The challenge for all blockchains is how users can ensure that their "effective transactions" can be truly recorded on the chain without interference from others. In principle, the more “independent” and “non-collusion” the producing and confirming entities are, the more chance there is to find one of them, including the transaction. In the worst case, you may have to produce your own blocks.
The anti-censorship story does not end with the narrative "If you are willing to buy mining hardware, you will not be censored." The only sure way to avoid being subject to transaction scrutiny is to own a 51% mining right. Without a 51% mining capacity, the pool operator can simply ignore any blocks to be audited for transactions. This means that Bitcoin governance generates an inherent "trust", with hardware owners (aka voters) choosing mining pools that are unlikely to be censored.
In this regard, both the entrusted proof of work and the entrusted equity have achieved a form of "trusted governance". To a certain extent, computing power and tokens can be widely distributed among enough independent voters. However, once voters vote, only 3 to 4 representatives (pool, block producer) can review a Bitcoin or Ethereum transaction, while protesting against a specific valid transaction requires 8 or more blocks Only producers can stop the DPOS chain.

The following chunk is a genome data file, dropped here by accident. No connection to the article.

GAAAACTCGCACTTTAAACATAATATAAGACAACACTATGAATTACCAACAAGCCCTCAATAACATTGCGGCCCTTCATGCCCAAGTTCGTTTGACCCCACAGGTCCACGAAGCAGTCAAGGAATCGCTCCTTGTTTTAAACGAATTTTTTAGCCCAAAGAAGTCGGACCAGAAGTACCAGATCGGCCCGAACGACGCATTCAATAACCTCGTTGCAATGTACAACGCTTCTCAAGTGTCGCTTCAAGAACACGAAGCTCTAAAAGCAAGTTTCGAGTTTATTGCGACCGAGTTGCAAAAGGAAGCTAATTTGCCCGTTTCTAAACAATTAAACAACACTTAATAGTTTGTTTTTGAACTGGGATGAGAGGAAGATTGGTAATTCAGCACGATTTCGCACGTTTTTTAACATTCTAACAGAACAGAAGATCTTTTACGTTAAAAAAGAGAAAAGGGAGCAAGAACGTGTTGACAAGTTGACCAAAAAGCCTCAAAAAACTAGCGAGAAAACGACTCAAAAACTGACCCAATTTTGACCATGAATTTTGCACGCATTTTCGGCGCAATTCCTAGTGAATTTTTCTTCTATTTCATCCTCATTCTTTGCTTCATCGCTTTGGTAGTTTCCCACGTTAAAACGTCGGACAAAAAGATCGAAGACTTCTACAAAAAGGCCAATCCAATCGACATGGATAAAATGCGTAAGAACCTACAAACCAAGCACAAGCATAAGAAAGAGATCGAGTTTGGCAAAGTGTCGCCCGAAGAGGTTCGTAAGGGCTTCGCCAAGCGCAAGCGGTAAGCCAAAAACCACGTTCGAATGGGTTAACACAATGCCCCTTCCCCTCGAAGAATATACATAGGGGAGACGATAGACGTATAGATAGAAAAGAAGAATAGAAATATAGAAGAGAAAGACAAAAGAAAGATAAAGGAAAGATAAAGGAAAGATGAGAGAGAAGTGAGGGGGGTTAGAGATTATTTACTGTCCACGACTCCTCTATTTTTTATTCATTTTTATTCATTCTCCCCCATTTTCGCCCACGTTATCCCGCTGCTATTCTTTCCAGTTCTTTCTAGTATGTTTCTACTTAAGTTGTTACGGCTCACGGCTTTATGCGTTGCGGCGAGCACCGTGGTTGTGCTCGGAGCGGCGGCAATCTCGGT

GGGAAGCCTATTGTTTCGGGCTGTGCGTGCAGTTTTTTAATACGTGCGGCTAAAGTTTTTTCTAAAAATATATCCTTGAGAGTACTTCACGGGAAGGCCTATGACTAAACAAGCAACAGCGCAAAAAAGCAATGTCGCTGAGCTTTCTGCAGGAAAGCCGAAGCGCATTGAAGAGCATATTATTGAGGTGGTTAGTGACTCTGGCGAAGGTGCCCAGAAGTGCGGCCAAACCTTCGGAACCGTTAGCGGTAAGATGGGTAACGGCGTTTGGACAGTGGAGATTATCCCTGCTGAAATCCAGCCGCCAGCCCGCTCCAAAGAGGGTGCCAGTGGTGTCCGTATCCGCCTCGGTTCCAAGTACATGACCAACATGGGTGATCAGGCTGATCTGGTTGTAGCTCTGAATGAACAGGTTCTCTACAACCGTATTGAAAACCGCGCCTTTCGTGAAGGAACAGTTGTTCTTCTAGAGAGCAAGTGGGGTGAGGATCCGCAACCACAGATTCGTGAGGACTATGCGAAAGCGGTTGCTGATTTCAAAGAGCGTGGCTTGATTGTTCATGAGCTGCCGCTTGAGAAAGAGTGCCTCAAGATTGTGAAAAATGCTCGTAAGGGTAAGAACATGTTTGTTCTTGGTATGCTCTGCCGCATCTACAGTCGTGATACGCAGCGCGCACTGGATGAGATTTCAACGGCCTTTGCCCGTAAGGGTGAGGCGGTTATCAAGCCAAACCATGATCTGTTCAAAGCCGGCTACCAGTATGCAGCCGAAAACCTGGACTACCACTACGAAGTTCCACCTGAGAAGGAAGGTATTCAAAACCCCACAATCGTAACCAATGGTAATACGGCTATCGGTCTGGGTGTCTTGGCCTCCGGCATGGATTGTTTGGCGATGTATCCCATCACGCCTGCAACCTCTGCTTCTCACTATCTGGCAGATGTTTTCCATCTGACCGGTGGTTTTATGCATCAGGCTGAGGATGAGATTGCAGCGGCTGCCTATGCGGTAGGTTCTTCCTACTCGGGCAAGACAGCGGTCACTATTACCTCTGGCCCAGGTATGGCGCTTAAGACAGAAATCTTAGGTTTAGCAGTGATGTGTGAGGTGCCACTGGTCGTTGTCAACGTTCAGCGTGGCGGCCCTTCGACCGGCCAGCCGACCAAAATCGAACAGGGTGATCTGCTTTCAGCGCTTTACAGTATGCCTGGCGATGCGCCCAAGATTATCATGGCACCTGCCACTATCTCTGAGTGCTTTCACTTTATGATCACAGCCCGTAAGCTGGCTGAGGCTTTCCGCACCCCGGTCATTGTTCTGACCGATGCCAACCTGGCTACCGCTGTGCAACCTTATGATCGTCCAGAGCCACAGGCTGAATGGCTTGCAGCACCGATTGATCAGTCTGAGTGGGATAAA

Objective and subjective final certainty
Proof-of-work blockchains and some proof-of-stake blockchains lack objective final certainty. Instead, they present a "high probability of ultimate certainty" that grows over time. We can say that the following chains have subjective finality:
- Bitcoin / Ethereum (entrusted proof of work)
- Bitshares / Steem (Entrusted Proof of Stake)
- Cardano (Ouroboros)
The following chains have objective final certainty:
- EOSIO (BFT DPOS and BOS)
- Certain hyperledgers
- Hash graph
Byzantine fault-tolerance algorithms require a closed set of known validators to reach finality. As a result, if one third of the known set is closed, they will not be able to reach final certainty. With subjective certainty, someone will always produce evidence for a better chain, which will cause you to abandon the current chain.
Open access systems often lack finality and some form of "earned trust," so they are limited by performance, governance, and latency.
Easy Blockchain Communication (IBC)